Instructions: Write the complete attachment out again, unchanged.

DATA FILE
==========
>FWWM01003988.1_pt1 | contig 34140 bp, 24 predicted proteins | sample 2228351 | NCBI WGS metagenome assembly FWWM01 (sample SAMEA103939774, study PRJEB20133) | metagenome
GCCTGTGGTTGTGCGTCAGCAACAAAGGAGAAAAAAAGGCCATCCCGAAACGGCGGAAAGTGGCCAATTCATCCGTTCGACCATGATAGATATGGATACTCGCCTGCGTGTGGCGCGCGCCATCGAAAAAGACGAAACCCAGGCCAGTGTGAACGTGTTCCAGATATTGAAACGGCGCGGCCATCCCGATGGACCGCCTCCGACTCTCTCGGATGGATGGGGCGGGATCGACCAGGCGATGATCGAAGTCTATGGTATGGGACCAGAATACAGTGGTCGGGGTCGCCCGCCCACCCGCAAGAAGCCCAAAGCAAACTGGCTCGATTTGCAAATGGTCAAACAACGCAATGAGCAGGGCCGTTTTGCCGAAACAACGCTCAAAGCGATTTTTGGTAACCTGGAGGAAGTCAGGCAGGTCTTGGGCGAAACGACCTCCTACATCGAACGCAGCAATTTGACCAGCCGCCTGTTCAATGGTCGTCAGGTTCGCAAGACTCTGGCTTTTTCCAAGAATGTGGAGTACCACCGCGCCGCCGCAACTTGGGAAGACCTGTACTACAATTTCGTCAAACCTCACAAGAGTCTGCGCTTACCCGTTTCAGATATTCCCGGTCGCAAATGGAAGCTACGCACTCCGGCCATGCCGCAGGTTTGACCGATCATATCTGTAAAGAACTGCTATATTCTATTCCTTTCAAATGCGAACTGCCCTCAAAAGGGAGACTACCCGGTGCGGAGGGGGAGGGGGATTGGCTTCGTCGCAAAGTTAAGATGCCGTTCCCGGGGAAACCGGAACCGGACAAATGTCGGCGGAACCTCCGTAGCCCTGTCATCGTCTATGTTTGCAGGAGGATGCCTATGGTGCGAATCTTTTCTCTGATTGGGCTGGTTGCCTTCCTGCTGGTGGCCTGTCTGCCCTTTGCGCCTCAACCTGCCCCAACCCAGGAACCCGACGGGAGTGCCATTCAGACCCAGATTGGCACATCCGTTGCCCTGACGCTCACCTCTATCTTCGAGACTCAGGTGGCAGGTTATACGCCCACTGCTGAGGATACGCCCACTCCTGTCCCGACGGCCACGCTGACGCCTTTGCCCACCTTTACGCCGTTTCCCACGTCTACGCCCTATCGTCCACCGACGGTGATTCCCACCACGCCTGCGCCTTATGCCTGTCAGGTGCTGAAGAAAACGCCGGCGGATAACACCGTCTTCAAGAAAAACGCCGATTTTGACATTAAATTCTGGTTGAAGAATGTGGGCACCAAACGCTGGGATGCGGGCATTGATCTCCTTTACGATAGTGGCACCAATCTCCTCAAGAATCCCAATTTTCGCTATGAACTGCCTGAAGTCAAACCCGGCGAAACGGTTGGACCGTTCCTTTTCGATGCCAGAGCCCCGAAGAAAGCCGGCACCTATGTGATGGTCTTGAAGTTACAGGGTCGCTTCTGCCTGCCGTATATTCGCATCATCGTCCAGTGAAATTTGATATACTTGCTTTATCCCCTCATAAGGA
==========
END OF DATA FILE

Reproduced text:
>FWWM01003988.1_pt1 | contig 34140 bp, 24 predicted proteins | sample 2228351 | NCBI WGS metagenome assembly FWWM01 (sample SAMEA103939774, study PRJEB20133) | metagenome
GCCTGTGGTTGTGCGTCAGCAACAAAGGAGAAAAAAAGGCCATCCCGAAACGGCGGAAAGTGGCCAATTCATCCGTTCGACCATGATAGATATGGATACTCGCCTGCGTGTGGCGCGCGCCATCGAAAAAGACGAAACCCAGGCCAGTGTGAACGTGTTCCAGATATTGAAACGGCGCGGCCATCCCGATGGACCGCCTCCGACTCTCTCGGATGGATGGGGCGGGATCGACCAGGCGATGATCGAAGTCTATGGTATGGGACCAGAATACAGTGGTCGGGGTCGCCCGCCCACCCGCAAGAAGCCCAAAGCAAACTGGCTCGATTTGCAAATGGTCAAACAACGCAATGAGCAGGGCCGTTTTGCCGAAACAACGCTCAAAGCGATTTTTGGTAACCTGGAGGAAGTCAGGCAGGTCTTGGGCGAAACGACCTCCTACATCGAACGCAGCAATTTGACCAGCCGCCTGTTCAATGGTCGTCAGGTTCGCAAGACTCTGGCTTTTTCCAAGAATGTGGAGTACCACCGCGCCGCCGCAACTTGGGAAGACCTGTACTACAATTTCGTCAAACCTCACAAGAGTCTGCGCTTACCCGTTTCAGATATTCCCGGTCGCAAATGGAAGCTACGCACTCCGGCCATGCCGCAGGTTTGACCGATCATATCTGTAAAGAACTGCTATATTCTATTCCTTTCAAATGCGAACTGCCCTCAAAAGGGAGACTACCCGGTGCGGAGGGGGAGGGGGATTGGCTTCGTCGCAAAGTTAAGATGCCGTTCCCGGGGAAACCGGAACCGGACAAATGTCGGCGGAACCTCCGTAGCCCTGTCATCGTCTATGTTTGCAGGAGGATGCCTATGGTGCGAATCTTTTCTCTGATTGGGCTGGTTGCCTTCCTGCTGGTGGCCTGTCTGCCCTTTGCGCCTCAACCTGCCCCAACCCAGGAACCCGACGGGAGTGCCATTCAGACCCAGATTGGCACATCCGTTGCCCTGACGCTCACCTCTATCTTCGAGACTCAGGTGGCAGGTTATACGCCCACTGCTGAGGATACGCCCACTCCTGTCCCGACGGCCACGCTGACGCCTTTGCCCACCTTTACGCCGTTTCCCACGTCTACGCCCTATCGTCCACCGACGGTGATTCCCACCACGCCTGCGCCTTATGCCTGTCAGGTGCTGAAGAAAACGCCGGCGGATAACACCGTCTTCAAGAAAAACGCCGATTTTGACATTAAATTCTGGTTGAAGAATGTGGGCACCAAACGCTGGGATGCGGGCATTGATCTCCTTTACGATAGTGGCACCAATCTCCTCAAGAATCCCAATTTTCGCTATGAACTGCCTGAAGTCAAACCCGGCGAAACGGTTGGACCGTTCCTTTTCGATGCCAGAGCCCCGAAGAAAGCCGGCACCTATGTGATGGTCTTGAAGTTACAGGGTCGCTTCTGCCTGCCGTATATTCGCATCATCGTCCAGTGAAATTTGATATACTTGCTTTATCCCCTCATAAGGA